When you think of a bridge or chasm in D&D, using a puzzle to make it exciting is usually not the first thing that comes to mind. And yet, you can easily incorporate puzzles into a bridge challenge IF you choose the right puzzle for the job. Luckily, I have three examples of puzzles you can use.
Using Runestone Puzzles to Bridge a Chasm in D&D
For my first example I’ll be using Runestone Puzzles. The party wishes to cross a chasm, but the bridge is missing. All they have to use for building materials is a couple of magical runestones that fit in their pocket. Matching the symbols of a runestone to the big one on their side of the chasm will turn it into a floating stepping stone. But that will only happen if the symbols match. And only if they manage to connect the bridge on the other side as well, can they start to retrieve stones for further use later in the game.
Of course, they could just try to make a straight line to the other side of the chasm and that is certainly easier. But without a place to attach the final stone, they’ll can’t retrieve the first stone they placed. This ensures there is always a way to cross and players won’t get stuck, but at the same time, not completely solving the puzzle will cost them valuable runestones.
As you can see this is a very simple runestone puzzle setup that creates a bridge over a chasm. But you can reuse the runestones in other places around you setting. Runestone puzzles offer an infinite amount of setups, and the more pieces PCs collect, the more powerful the bridges – or other objects – they can create. But you can also use the pocket-sized version of these stones on doors, treasure chest and so on.
Using Floor Puzzles to Bridge a Chasm in D&D
For my second example I’m using a puzzle from my Floor Puzzles pack. In this case the puzzle bridge is already in place, but players must walk the correct pattern over the puzzle tiles in order to reach the other side of the chasm safely. If they don’t follow the pattern carefully, they’ll be pushed off the side. Clever players use a rope to prevent their PCs from falling all the way down the chasm, but they must still figure out the correct path to cross the bridge.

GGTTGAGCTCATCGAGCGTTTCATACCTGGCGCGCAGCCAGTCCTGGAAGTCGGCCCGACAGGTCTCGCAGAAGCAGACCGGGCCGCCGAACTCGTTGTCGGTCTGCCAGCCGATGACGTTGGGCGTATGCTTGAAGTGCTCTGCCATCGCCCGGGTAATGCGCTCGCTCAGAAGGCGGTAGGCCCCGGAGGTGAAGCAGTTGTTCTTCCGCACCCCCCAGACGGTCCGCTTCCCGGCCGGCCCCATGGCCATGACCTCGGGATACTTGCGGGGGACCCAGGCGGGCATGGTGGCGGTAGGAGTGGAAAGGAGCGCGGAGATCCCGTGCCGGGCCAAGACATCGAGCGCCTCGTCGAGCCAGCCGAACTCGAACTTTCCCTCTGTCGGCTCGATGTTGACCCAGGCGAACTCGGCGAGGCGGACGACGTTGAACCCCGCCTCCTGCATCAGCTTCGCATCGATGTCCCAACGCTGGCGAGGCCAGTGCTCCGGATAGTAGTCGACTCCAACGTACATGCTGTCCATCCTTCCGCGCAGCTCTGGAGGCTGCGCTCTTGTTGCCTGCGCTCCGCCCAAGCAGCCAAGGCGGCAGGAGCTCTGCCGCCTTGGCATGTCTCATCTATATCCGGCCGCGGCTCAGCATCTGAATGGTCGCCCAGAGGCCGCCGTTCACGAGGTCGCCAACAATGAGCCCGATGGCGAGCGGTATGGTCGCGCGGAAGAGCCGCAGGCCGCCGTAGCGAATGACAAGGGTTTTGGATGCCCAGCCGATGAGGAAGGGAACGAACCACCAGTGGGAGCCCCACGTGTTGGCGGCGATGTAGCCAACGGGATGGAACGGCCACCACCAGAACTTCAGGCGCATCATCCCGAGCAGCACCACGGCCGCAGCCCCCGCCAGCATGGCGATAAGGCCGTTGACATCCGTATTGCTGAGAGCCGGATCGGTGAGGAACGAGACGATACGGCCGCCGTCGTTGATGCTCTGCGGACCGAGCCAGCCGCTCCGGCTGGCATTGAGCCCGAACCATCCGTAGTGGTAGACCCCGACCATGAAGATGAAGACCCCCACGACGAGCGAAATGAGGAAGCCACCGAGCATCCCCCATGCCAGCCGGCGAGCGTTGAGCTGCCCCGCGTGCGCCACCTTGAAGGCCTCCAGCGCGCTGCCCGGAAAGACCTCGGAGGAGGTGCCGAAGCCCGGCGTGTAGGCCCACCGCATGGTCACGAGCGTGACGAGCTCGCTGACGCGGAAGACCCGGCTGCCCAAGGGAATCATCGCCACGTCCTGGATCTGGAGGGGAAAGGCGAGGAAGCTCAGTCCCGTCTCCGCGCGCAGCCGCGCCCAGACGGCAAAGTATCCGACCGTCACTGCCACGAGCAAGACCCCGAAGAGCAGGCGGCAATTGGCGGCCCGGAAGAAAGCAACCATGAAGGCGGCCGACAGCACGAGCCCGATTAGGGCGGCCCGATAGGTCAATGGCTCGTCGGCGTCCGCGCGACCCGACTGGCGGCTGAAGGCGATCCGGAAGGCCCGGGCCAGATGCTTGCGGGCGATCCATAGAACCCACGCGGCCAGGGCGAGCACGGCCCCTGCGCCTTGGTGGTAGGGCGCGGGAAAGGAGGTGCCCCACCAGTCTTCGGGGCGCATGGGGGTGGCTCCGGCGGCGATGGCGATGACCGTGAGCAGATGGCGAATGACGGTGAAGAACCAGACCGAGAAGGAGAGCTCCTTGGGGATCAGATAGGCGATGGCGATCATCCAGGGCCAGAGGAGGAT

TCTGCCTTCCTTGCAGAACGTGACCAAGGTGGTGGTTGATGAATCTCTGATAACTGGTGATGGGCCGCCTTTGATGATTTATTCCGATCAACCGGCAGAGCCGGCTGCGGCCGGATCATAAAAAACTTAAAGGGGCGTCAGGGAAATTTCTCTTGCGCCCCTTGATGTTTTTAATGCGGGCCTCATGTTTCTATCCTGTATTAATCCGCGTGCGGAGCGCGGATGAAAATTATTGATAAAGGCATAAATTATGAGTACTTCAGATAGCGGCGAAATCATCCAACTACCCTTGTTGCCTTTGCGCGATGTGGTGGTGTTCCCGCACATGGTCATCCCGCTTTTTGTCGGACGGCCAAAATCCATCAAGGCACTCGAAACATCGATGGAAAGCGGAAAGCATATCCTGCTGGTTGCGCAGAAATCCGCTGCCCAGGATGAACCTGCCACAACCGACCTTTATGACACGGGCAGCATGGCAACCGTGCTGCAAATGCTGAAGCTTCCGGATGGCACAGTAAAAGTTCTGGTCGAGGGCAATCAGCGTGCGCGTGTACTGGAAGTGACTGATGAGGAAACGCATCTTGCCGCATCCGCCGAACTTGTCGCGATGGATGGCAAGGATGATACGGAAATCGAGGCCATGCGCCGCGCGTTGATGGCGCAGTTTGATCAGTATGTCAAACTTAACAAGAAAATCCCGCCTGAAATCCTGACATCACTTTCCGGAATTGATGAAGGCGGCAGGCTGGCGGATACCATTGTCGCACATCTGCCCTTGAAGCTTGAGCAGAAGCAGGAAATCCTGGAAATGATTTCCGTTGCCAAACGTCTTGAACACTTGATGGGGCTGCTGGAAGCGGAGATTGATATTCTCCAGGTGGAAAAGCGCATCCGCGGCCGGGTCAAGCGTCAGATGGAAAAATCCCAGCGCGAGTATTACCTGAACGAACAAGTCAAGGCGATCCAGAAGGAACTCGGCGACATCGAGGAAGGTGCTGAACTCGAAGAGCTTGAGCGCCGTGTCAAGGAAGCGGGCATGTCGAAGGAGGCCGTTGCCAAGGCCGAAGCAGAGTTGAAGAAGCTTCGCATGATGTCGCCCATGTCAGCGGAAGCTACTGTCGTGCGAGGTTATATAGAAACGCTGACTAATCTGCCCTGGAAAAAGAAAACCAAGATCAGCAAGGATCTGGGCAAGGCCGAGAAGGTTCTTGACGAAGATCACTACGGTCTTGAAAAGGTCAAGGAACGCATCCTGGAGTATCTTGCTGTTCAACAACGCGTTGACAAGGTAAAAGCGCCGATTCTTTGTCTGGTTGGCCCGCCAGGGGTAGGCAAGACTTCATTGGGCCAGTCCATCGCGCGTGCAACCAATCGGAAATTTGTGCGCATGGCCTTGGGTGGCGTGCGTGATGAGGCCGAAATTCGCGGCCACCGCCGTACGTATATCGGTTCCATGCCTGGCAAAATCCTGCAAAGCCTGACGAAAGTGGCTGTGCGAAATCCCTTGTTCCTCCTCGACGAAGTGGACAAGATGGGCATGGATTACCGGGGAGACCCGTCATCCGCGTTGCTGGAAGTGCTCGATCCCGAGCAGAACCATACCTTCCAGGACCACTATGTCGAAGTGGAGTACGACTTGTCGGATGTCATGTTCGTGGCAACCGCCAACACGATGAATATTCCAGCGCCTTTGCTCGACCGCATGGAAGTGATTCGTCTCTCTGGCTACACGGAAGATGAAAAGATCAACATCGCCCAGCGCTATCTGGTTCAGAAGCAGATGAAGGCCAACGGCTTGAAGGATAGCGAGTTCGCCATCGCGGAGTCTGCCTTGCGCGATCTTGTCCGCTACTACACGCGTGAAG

This puzzle can be solved entirely by trial and error so players will never get stuck, but it will take a lot of time that way. Of course, hints to solving this puzzle are included in the puzzle pack and PCs should be given the clues before they encounter this bridge puzzle.
Using Rune Puzzles to Bridge a Chasm in D&D
For my third example I’m using a very different type of Rune Puzzles as a bridge over the chasm. In this example the runes are already in place, but they are not solid. PCs must solve the puzzle in order to transform this rune puzzle into a bridge and continue on their D&D quest.
For this bridge puzzle, I don’t have an option to prevent players from becoming stuck. Of course, you could always give your PCs hints. I like to give them a number of intelligence checks, equal to their intelligence modifier, to see if they can uncover a hint. That way, you are challenging the players as well as their characters. But not being able to cross this bridge isn’t always a problem. If players can’t solve the puzzle, they’ll have to take the long way round.
Using all Three Bridge and Chasm Puzzles
The three puzzles I’ve used in the examples are all available in my web store here for those of you who are interested. They’re available in printable tabletop and virtual tabletop format. But they can also be purchased as part of the Vault Bundle which contains over 200 unique puzzles and a ton of other original products that work with any gaming system. So be sure to check that out.
By Paul Camp
Images: WotC, roll20